# What do the prefixes meta, ortho, pyro mean in inorganic chemistry?

In inorganic chemistry, when is the prefix meta used? (as in metaborate and metasulphite) What about the terms pyro and ortho (as in orthophosphorous acid)?

For example, I recently came to know about the prefixes per and hypo which are used to refer to the highest and lowest oxidation states of an element respectively (like perchlorate and hypochlorite).

Are there any terms and conventions I should be aware of?

In the older literature, the prefixes “hypo-”, “per-”, “ortho-”, “meta-”, and “pyro-” were used in some cases for the distinction between different acids with the same characteristic element.

The prefix “hypo-” was used to denote a lower oxidation state, and the prefix “per-” was used to designate a higher oxidation state. (The prefix “per-” is not be confused with the prefix “peroxo-”.)

$\ce{HClO}$ hypochlorous acid
$\ce{HClO2}$ chlorous acid
$\ce{HClO3}$ chloric acid
$\ce{HClO4}$ perchloric acid

The prefixes “ortho-” and “meta-” were used to distinguish acids differing in the formal content of water.

$\ce{H3BO3}$ orthoboric acid
$\ce{(HBO2)$_n$}$ metaboric acid

$\ce{H4SiO4}$ orthosilicic acid
$\ce{(H2SiO3)$_n$}$ metasilicic acid

The prefix “pyro-” was used to designate an acid that is formally formed by removing one molecule of water from two molecules of an ortho-acid.

$\ce{H4P2O7}$ pyrophosphoric acid $(\ce{2 H3PO4 -> H4P2O7 + H2O})$.

Various traditional names are retained for use in IUPAC nomenclature, though the number of retained names has been reduced with each succeeding edition of the IUPAC recommendations. The Second Edition (1970 Rules) of the IUPAC Nomenclature of Inorganic Chemistry (published in 1971) still included all of the above-mentioned prefixes; however, the approved use was limited to only some selected retained names. The further development and the current situation of the nomenclature are well explained in @Jan’s thorough answer.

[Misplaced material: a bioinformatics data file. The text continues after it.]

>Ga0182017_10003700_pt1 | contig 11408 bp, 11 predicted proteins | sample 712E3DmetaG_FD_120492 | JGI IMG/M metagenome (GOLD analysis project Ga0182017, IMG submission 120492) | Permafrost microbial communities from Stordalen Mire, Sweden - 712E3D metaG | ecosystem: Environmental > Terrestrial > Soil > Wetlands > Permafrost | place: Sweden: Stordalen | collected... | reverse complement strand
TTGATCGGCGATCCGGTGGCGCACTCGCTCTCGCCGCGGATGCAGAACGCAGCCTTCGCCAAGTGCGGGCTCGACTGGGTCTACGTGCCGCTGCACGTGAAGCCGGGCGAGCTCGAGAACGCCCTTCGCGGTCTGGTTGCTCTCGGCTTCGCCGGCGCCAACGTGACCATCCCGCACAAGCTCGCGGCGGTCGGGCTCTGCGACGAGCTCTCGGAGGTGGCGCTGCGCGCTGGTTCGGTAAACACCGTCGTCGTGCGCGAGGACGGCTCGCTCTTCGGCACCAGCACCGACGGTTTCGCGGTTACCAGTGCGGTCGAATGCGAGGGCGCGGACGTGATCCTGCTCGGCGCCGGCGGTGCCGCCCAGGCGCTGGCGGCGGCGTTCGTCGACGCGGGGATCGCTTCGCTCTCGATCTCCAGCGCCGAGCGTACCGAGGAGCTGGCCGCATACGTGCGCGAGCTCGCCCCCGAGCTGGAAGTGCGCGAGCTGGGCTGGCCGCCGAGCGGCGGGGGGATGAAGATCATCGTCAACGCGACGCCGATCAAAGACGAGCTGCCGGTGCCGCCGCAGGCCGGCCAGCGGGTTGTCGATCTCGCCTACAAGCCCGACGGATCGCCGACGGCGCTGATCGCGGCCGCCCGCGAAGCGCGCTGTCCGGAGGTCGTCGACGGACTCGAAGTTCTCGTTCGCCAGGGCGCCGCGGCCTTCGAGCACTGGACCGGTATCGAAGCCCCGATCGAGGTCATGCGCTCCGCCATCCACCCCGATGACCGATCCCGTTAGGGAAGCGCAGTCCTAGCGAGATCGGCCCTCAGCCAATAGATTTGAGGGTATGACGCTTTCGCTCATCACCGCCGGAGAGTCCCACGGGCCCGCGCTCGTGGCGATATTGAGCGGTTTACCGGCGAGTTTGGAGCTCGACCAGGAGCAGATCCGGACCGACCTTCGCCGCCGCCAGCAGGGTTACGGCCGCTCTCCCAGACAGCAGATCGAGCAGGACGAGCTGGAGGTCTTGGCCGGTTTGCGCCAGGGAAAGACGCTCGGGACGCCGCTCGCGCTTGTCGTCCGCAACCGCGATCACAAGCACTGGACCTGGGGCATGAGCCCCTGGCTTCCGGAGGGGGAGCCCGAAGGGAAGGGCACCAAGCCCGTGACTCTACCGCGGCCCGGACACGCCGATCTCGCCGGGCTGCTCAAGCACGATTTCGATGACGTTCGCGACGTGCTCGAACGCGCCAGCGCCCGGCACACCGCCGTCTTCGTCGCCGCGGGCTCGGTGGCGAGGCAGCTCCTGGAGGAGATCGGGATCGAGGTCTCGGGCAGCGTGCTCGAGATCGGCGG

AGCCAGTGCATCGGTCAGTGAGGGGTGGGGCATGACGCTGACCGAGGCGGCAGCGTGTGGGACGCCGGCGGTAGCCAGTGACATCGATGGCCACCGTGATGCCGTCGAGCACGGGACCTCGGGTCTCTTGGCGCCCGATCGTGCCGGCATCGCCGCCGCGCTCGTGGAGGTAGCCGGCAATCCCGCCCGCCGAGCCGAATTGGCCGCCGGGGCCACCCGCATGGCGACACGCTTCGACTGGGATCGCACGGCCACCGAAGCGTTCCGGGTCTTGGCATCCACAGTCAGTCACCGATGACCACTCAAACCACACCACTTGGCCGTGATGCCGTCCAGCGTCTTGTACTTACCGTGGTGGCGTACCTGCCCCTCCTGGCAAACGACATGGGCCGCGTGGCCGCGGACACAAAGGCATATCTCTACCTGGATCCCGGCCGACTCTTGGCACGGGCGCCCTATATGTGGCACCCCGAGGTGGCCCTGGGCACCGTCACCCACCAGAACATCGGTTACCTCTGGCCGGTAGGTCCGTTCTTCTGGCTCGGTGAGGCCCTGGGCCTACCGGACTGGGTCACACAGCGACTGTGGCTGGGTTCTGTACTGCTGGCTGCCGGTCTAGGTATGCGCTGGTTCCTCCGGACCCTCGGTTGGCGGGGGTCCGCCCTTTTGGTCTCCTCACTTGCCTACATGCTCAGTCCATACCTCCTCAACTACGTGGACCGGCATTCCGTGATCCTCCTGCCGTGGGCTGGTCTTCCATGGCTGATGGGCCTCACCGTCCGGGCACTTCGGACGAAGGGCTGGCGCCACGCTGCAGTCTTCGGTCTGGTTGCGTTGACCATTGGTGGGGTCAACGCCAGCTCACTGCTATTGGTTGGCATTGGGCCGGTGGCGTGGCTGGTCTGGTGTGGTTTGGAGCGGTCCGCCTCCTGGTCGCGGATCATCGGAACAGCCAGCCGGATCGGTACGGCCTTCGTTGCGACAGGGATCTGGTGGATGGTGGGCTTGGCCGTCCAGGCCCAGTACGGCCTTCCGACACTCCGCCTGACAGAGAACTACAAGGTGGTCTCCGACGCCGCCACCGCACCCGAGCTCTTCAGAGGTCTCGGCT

• Hey sorry but I still Did not get the ortho and meta part! What do you mean by formal content of water? – Karan Singh Nov 11 '15 at 20:23
• @KaranSingh For example, metaboric acid can be formed by condensation (dehydration) of orthoboric acid. Heating of orthoboric acid releases one equivalent of water to give metaboric acid: $\ce{$n\,$H3BO3 -> (HBO2)$_n$+$n\,$H2O}$. Therefore, the formal difference is just the content of one equivalent of water. – Loong Nov 11 '15 at 20:43
• @Loong But meta phosphoric acid is not formed by loosing one water molecule from orthophosphoric acid. So what is general equation? – JM97 Mar 27 '16 at 14:37
• @Loong What's the difference between -ous and -ic? – Archer Sep 13 '18 at 13:41

Are there any terms and conventions I should be aware of?

Yes. IUPAC publishes the Red Book also called Nomenclature of Inorganic Chemistry which is the authoritative source of nomenclature terms. Its current version (2005; the only one I will be referencing above the horizontal rule) does not contain the word pyro meaning that that is unacceptable for inorganic nomenclature purposes.